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Heaton fully committed to Clarets

first_img Burnley were relegated to the Sky Bet Championship last weekend despite recording a 1-0 win over rivals Hull. The Clarets play their final home game of a roller coaster season on Saturday when they welcome Stoke to Turf Moor. “That’s certainly my appetite and that of individuals. We can start building momentum now in the next two games and get ready for the new season. “Probably at other teams it’s felt a bit more parted but certainly this dressing room isn’t like that. There’s still that togetherness.” Burnley have no fresh injury concerns ahead of the visit of Stoke. Forward Sam Vokes is expected to return from the thigh injury that has kept him out for the last three matches. Midfielder Dean Marney, who signed a 12-month contract extension on Friday, remains sidelined with a long-term knee injury and defender Kevin Long is unavailable for the same reason. Stoke boss Mark Hughes has reiterated his desire to keep goalkeeper Asmir Begovic and denied reports of a contract dispute. The Bosnia-Herzegovina international will enter the final year of his current deal this summer and there has been much speculation about his future. Hughes has often stated that club and player plan to discuss the situation at the end of the season, but that has not prevented rumours that talks have stalled over wage demands. Begovic has also been linked with Manchester United and Liverpool recently, with stories fuelled by the player’s lack of participation in the Potters’ last two games. Hughes says he has been fulfilling a pledge to allow England Under-21 international Jack Butland some game time late in the campaign, but he admits Begovic asked not to be on the bench. The 27-year-old instead took the opportunity to undergo what Hughes described as a “slight procedure”, but he could be back in action at Burnley. Hughes said: “My view on it hasn’t changed. I want Asmir to stay here. We can offer him a good option. We feel we are progressing and we want him to be part of that. “We are conscious that he is in the last year of his contract, so we are wary of that. “Financial demands will always be part of the discussion, but I don’t think that would be something that would affect anything we would be looking to do with him. “We haven’t had those talks yet but once we do at the end of the season then hopefully we can get a quick and happy resolution. “We want Asmir to keep progressing as one of the best goalkeepers in the Premier League here. I am very hopeful of being able to agree something with him and his representatives.” Stoke captain Ryan Shawcross is likely to miss out with a knee injury but f ellow defender Marc Wilson is available again after suspension. Tom Heaton wants to see out his contract at Burnley and help the Clarets bounce straight back into the Barclays Premier League. Although Burnley have conceded 53 goals this season, Heaton has been one of their best performers and that has not gone unnoticed by other clubs, it seems. Newcastle and Everton – among others – have been linked with a move for the former Manchester United goalkeeper, but he does not seem ready to jump ship any time soon. “It’s been fantastic in the Premier League but I’ve had a fantastic time at Burnley this season and last,” Heaton said. “I’ve got two years left here and I’m thoroughly enjoying it, so the focus is 100 per cent on Burnley.” Sean Dyche has only spent around £8million this season so most of the players that helped Burnley get promoted last year remain at the club. Heaton believes the unity and spirit within the squad will help them in their bid to return to the big time at the first opportunity. “The important thing is we bounce back quickly with the appetite and motivation to get back to the Premier League,” the 29-year-old said. “There’s more than enough ability in that squad to get straight back up there and compete again next year. Press Associationlast_img read more

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A report about Plan Ss potential effects on journals marks a busy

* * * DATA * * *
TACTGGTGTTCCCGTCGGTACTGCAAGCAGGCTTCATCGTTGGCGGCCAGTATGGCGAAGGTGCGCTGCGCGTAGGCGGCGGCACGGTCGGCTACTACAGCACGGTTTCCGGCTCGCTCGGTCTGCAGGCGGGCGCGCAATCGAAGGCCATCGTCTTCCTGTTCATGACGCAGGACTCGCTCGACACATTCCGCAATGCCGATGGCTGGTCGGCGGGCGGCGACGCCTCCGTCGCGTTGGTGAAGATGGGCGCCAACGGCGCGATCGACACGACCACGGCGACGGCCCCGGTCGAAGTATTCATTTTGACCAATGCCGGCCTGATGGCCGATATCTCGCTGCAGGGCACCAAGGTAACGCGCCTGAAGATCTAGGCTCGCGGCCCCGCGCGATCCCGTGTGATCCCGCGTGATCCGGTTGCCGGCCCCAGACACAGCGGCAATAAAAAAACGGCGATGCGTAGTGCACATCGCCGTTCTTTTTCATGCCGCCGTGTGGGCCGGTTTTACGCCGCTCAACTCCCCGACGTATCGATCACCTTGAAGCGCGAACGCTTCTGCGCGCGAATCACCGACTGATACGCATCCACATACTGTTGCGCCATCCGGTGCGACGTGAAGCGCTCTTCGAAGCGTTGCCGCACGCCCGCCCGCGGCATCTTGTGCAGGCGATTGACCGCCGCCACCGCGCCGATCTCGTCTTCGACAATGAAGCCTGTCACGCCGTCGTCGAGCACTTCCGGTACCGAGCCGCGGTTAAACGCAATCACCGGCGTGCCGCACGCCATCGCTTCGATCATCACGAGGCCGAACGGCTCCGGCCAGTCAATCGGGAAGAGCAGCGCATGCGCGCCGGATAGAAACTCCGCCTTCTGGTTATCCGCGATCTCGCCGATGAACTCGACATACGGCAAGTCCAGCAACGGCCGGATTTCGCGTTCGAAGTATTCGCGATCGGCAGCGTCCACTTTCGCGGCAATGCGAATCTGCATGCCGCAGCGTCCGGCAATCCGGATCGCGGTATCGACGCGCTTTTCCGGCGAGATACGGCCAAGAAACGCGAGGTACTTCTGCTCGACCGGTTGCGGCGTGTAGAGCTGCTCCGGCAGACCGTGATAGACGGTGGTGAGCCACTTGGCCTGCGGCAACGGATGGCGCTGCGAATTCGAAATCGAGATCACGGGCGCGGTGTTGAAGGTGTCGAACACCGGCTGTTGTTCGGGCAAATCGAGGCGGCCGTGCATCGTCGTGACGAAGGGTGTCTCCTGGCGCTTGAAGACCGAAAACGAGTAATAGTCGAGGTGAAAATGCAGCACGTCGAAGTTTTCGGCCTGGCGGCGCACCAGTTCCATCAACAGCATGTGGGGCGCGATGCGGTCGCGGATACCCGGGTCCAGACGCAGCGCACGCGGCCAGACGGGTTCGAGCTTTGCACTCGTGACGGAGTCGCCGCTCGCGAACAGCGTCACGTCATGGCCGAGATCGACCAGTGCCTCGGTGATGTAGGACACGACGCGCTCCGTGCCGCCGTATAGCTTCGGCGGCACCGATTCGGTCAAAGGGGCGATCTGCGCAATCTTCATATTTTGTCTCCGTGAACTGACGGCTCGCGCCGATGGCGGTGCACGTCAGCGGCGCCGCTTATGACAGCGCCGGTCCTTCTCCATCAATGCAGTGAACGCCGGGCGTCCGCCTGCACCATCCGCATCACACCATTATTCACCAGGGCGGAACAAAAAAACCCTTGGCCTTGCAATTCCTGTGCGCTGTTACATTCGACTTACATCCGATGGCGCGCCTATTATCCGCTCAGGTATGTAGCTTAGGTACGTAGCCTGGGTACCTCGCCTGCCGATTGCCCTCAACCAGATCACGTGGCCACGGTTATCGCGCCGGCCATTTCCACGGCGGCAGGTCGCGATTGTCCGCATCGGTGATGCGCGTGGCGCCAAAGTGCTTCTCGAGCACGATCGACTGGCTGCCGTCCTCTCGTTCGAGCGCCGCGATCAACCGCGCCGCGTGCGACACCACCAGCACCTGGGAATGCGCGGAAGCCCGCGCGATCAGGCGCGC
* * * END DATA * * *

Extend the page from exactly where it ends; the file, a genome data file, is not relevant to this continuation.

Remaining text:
first_img Country * Afghanistan Aland Islands Albania Algeria Andorra Angola Anguilla Antarctica Antigua and Barbuda Argentina Armenia Aruba Australia Austria Azerbaijan Bahamas Bahrain Bangladesh Barbados Belarus Belgium Belize Benin Bermuda Bhutan Bolivia, Plurinational State of Bonaire, Sint Eustatius and Saba Bosnia and Herzegovina Botswana Bouvet Island Brazil British Indian Ocean Territory Brunei Darussalam Bulgaria Burkina Faso Burundi Cambodia Cameroon Canada Cape Verde Cayman Islands Central African Republic Chad Chile China Christmas Island Cocos (Keeling) Islands Colombia Comoros Congo Congo, the Democratic Republic of the Cook Islands Costa Rica Cote d’Ivoire Croatia Cuba Curaçao Cyprus Czech Republic Denmark Djibouti Dominica Dominican Republic Ecuador Egypt El Salvador Equatorial Guinea Eritrea Estonia Ethiopia Falkland Islands (Malvinas) Faroe Islands Fiji Finland France French Guiana French Polynesia French Southern Territories Gabon Gambia Georgia Germany Ghana Gibraltar Greece Greenland Grenada Guadeloupe Guatemala Guernsey Guinea Guinea-Bissau Guyana Haiti Heard Island and McDonald Islands Holy See (Vatican City State) Honduras Hungary Iceland India Indonesia Iran, Islamic Republic of Iraq Ireland Isle of Man Israel Italy Jamaica Japan Jersey Jordan Kazakhstan Kenya Kiribati Korea, Democratic People’s Republic of Korea, Republic of Kuwait Kyrgyzstan Lao People’s Democratic Republic Latvia Lebanon Lesotho Liberia Libyan Arab Jamahiriya Liechtenstein Lithuania Luxembourg Macao Macedonia, the former Yugoslav Republic of Madagascar Malawi Malaysia Maldives Mali Malta Martinique Mauritania Mauritius Mayotte Mexico Moldova, Republic of Monaco Mongolia Montenegro Montserrat Morocco Mozambique Myanmar Namibia Nauru Nepal Netherlands New Caledonia New Zealand Nicaragua Niger Nigeria Niue Norfolk Island Norway Oman Pakistan Palestine Panama Papua New Guinea Paraguay Peru Philippines Pitcairn Poland Portugal Qatar Reunion Romania Russian Federation Rwanda Saint Barthélemy Saint Helena, Ascension and Tristan da Cunha Saint Kitts and Nevis Saint Lucia Saint Martin (French part) Saint Pierre and Miquelon Saint Vincent and the Grenadines Samoa San Marino Sao Tome and Principe Saudi Arabia Senegal Serbia Seychelles Sierra Leone Singapore Sint Maarten (Dutch part) Slovakia Slovenia Solomon Islands Somalia South Africa South Georgia and the South Sandwich Islands South Sudan Spain Sri Lanka Sudan Suriname Svalbard and Jan Mayen Swaziland Sweden Switzerland Syrian Arab Republic Taiwan Tajikistan Tanzania, United Republic of Thailand Timor-Leste Togo Tokelau Tonga Trinidad and Tobago Tunisia Turkey Turkmenistan Turks and Caicos Islands Tuvalu Uganda Ukraine United Arab Emirates United Kingdom United States Uruguay Uzbekistan Vanuatu Venezuela, Bolivarian Republic of Vietnam Virgin Islands, British Wallis and Futuna Western Sahara Yemen Zambia Zimbabwe ISTOCK.COM/PURPLEANVIL By Jeffrey BrainardMar. 6, 2019 , 4:45 PM The publisher Springer Nature in London began a pilot project allowing the networking website ResearchGate to post some full-text, freely accessible articles from select Nature-branded journals, including the flagship. The 3-month pilot will upload at least 6000 articles, published after November 2017 in 23 subscription-only journals, to the ResearchGate profiles of the scientists who authored the articles. Berlin-based ResearchGate, which counts 15 million scientists and researchers worldwide as members, has been sued by other publishers for copyright infringement for allowing its users to upload paywalled journal articles to their profiles.In a 1 March news release, Springer Nature said the pilot will gather feedback from scientists and institutions to allow it to develop new models for providing access to articles; in another statement, ResearchGate said it hopes the experiment will increase collaborations among scientists. “This pilot project represents the first significant experiment with the syndication of publisher content to a content supercontinent,” writes Lisa Janicke Hinchliffe, a librarian at the University of Illinois in Champaign, on The Scholarly Kitchen blog.Michael Eisen, named on 5 March as the new editor-in-chief of eLife, helped pioneer multidisciplinary, purely open-access journals through his work starting PLOS Biology in 2003 and other PLOS journals. A professor of integrative biology at UC Berkeley, he stepped down from PLOS’s board in 2018 but has remained a vocal advocate for open access.In a news conference, Eisen said eLife and other journals should experiment to find ways to remain or become financially viable while expanding access to their content. Open-access journals may need new funding models beyond charging authors article-processing fees, he said, in part because selective journals, such as Science and Nature, would likely have to charge prohibitively high author fees to cover the costs of reviewing the many articles they reject.Eisen said it was too soon to comment on how and when eLife might no longer require subsidies. Since it was founded in 2011, the journal has been subsidized by the Wellcome Trust of London and other funders because revenues haven’t covered expenses, even after the journal began to charge an author fee of $2500 in 2017.A rift over open access opened between one of the world’s largest research universities and its largest scientific publisher. After monthslong talks broke down, the UC system announced 28 February it will stop paying to subscribe to journals published by Elsevier, headquartered in Amsterdam. The university says Elsevier would not agree to a package deal that would make all articles published by UC authors immediately free for readers worldwide while providing a break on subscription fees. The report on Plan S, released 1 March, examines several ways in which the proposal could affect and challenge journals. It comes from Clarivate, the analytics firm that tracks journals in its Web of Science database and assigns them journal impact factors. Clarivate examined 3700 journals that in 2017 published at least six articles acknowledging a Plan S funder; of these, 3200 are not in the Directory of Open Access Journals, a comprehensive listing, and so cannot be compliant with Plan S.The Clarivate report describes how Plan S may have a significant effect on authors even in countries whose funders don’t sign on: It identified 40,000 articles published in 2017 that involved collaborations between researchers in a European country and those in the rest of the world. At several U.S. universities—including the Massachusetts Institute of Technology in Cambridge and the California Institute of Technology in Pasadena—more than 15% of papers listed Plan S funding. Papers produced with any Plan S funding would be required to publish in a Plan S–compliant journal. eLife, a leading, purely open-access journal, named Michael Eisen, one of the founders of the  PLOS journals, as its new editor-in-chief. One of the largest U.S. research institutions, the University of California (UC) system, said it will stop subscribing to journals published by the largest scientific publisher, Elsevier, because of a disagreement over open access. Click to view the privacy policy. Required fields are indicated by an asterisk (*) It’s been a busy week for the open-access movement, the effort to make all scientific journal articles immediately free to read. Making that change would require a major shift in most journals’ business models, from one that charges subscribers to read articles to one in which authors pay to publish. Among the developments: Plan S may significantly affect authors even in countries whose funders don’t sign on, a report says. Sign up for our daily newsletter Get more great content like this delivered right to you! Country Email A report about Plan S’s potential effects on journals marks a busy week for the open-access movement Many journals aren’t prepared to meet the requirements of Plan S, the proposal largely by European funders to require grantees to publish articles that are immediately open access, a report from a science publishing analytics company says. Springer Nature, one of the largest publishers of scientific journals, and the networking website ResearchGate began an experiment making some articles open access through authors’ profiles on the website.last_img read more